The young men improbably end up staying in Alice’s guest house while they work on finishing the script for their first film. Before long they become an integral part of her life, from Alice embarking on a romantic relationship with Harry to George helping out Isabel with her school play. To quote the title of the director’s mother’s 2009 film – it’s complicated.

Except the film mistakes the kind of enjoyably frothy complexity exemplified by the best of the genre for skin-clawing convolution that renders much of the romantic and comedically-tinged drama of Alice’s life lacking in authenticity. Not that it needs the ring of truth that comes with, say, a Ken Loach picture but you need to be able to invest and believe in these characters’ lives as presented.

The approach to gender and generational relationships is simplistic which, of course, is nothing new to a genre that, at least in its Hollywoodized state, so often throws up films meant to be taken as easy-going fluff. But it’s particularly frustrating here when it squanders the potential thrown up with the initial concept of a woman trying to find herself again once she’s out of a stale relationship by entering into one with a much younger man.

It strangely seems far more interested in the plight of the three young men working as three cogs of one creative machine – director/producer, writer and actor – to get ahead in the movie business.  But even then it smacks of implausibility, like a cheap rom-com version of the bromance found in Entourage but without any of the snarky wit or Hollywood satire. Despite decent chemistry between a likeable assembled cast, Home Again is a tough pill to swallow as it rings false through and through.

3.5 out of 10

Movie Review: Goodbye Christopher Robin 0 448

This review was previously published at The National.

The world of celebrated children’s author A. A. Milne and the creation of his beloved Winnie the Pooh stories are chronicled in this frightfully polite biopic from director Simon Curtis (My Week with Marilyn) that flirts with dipping its toes into darker waters but steadfastly clings to safe tropes and always with its top button firmly fastened.

We start off in 1941 where we find an ageing Milne (Domhnall Gleeson in questionable make-up and greyed hair) and his wife Daphne (Margot Robbie) living on their secluded East Sussex farm. They receive a telegram informing them that their son, C.R. Milne, is missing presumed dead after heading off to fight in World War Two.

We then jump back in time to Milne on the front lines of the First World War. He returns from the fighting a changed man; suffering from PTSD (popped balloons evoking sudden gunfire et al.), becoming increasingly sick of just making people laugh with his West End plays and the general hustle-bustle that comes with big city life.

He convinces his reluctant wife to move to the country for some peace and quiet and where his infant son, Christopher Robin (played by Will Tilston at the younger age, Alex Lawther as he gets older), can go on the childhood adventures he deserves with the support of loving nanny Olive (Kelly Macdonald).

Settling into the kind of serene life he craves, he is inspired to create Winnie the Pooh and the rest of his soon-to-be-beloved friends inspired by the stuffed animals with which his young son has become so enamoured. Unfortunately for Christopher – referred to by everyone as “Billy Moon” – his father uses his real name in the stories, turning him into one of the most famous boys in the nation.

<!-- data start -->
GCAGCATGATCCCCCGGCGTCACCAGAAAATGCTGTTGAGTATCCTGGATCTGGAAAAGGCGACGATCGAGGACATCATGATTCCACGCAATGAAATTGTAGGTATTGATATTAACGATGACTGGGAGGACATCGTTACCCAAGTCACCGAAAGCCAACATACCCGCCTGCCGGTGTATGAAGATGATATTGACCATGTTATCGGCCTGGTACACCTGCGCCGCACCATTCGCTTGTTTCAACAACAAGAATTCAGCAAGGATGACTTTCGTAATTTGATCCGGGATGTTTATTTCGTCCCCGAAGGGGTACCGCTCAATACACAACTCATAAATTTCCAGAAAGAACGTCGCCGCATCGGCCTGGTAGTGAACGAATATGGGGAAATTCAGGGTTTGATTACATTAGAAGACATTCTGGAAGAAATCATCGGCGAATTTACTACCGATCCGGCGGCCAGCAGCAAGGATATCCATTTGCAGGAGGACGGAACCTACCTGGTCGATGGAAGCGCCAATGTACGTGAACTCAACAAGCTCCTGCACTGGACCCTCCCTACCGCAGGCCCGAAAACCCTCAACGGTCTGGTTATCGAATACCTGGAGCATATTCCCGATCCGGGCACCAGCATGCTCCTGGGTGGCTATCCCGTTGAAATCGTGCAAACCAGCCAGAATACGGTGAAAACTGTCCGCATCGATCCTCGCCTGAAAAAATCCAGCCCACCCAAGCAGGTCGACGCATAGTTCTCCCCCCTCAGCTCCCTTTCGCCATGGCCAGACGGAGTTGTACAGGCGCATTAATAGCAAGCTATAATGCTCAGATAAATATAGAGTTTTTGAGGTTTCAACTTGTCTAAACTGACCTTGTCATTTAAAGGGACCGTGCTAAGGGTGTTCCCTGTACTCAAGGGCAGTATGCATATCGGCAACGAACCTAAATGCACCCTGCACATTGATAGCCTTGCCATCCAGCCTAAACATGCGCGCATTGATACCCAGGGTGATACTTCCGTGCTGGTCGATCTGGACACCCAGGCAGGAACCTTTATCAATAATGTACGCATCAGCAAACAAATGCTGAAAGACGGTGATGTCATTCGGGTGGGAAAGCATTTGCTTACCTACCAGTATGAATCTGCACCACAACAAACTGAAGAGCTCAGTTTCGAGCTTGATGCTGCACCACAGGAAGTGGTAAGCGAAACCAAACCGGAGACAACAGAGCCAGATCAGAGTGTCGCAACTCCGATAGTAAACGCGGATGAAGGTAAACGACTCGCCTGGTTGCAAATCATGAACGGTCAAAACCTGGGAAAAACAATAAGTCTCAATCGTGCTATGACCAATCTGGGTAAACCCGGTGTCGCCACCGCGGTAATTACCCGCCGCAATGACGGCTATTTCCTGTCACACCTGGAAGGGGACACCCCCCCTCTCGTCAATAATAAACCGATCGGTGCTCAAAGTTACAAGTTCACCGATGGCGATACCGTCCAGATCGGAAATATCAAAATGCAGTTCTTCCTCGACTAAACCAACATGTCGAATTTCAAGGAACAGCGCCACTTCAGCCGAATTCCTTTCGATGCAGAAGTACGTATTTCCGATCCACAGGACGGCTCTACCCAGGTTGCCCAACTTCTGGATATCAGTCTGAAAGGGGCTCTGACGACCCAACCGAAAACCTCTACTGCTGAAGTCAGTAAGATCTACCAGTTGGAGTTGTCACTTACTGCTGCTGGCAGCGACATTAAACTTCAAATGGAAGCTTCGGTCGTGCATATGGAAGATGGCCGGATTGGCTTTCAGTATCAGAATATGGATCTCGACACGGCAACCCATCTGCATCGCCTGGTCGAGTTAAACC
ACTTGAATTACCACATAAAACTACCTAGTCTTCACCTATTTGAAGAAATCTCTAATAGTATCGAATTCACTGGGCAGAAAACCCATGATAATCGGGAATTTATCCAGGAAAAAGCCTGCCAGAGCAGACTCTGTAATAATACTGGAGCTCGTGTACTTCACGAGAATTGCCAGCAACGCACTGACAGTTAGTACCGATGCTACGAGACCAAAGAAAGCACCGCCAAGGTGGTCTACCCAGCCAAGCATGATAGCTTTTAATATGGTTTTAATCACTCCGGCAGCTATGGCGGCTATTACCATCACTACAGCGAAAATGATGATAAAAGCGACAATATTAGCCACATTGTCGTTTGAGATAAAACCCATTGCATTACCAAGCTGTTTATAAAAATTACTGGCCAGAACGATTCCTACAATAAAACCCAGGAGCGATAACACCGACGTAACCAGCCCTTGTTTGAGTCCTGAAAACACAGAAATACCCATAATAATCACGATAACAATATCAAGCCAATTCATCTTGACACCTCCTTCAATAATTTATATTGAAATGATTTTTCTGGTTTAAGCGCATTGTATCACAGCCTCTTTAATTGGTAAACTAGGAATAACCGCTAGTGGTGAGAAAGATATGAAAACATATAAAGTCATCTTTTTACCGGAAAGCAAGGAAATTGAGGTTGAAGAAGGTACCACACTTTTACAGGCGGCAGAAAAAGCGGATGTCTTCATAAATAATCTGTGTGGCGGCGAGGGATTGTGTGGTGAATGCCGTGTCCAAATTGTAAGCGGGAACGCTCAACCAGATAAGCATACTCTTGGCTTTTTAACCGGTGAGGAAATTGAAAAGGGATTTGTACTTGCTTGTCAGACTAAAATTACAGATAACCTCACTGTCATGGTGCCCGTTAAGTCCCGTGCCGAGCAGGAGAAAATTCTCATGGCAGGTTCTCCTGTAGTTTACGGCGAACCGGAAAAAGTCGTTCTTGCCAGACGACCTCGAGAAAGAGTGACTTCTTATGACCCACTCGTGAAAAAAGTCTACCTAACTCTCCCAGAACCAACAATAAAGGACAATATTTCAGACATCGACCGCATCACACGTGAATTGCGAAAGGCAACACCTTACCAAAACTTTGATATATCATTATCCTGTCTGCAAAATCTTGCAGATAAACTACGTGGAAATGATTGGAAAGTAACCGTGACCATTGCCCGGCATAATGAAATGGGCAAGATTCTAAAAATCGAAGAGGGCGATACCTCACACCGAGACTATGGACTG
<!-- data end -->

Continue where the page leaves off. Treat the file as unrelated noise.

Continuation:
Despite the obvious attraction of it exploring the world famous Pooh stories, it’s a film much more interested in the effect it has on a fractured family clinging on to peacefulness, not least the unwanted attention thrust upon a young boy who simply isn’t equipped to handle it and how his parents carry on oblivious.

If anything it takes a curiously bleak outlook on what these stories mean to the world once they’ve been put out there, conveying a somewhat confusing message for a film that ultimately wants us to celebrate these stories as immortally cherished tales; that the Winnie the Pooh embraced immediately by the public and has now stood the test of time for almost a century is in some way missing the point of what it truly means to the author and a son who, inadvertently or not, was used as a tool of innocence to sell the idea of an idyllic childhood in Milne’s Hundred Acre Wood.

It’s bolstered by almost uniformly moving performances; Gleeson plays Milne with a kind of damaged empathy that makes you feel like you get to know the author beyond the public persona. Macdonald is oftentimes heart-breaking as Christopher’s devoted caregiver and Tilston walks away with the film as the adorably sweet-natured young Christopher. It’s only with Robbie that the film makes a misstep; she’s miscast as Milne’s wife and never stepping out of the shadow of cold motherly cliché.

In spite of its darker leanings, the film remains too buttoned up to properly wrestle with those themes in any sort of lasting way, far too polite to ever dive head first into the murky waters into which the drama intermittently peers.

Wrapped in Ben Smithard’s handsomely old-fashioned cinematography and soaked in Carter Burwell’s perpetually swelling score, it’s an aesthetically and emotionally appealing but nevertheless fairly vanilla period biopic best suited to being enjoyed on a rainy Sunday afternoon with tea and biscuits.

6.5 out of 10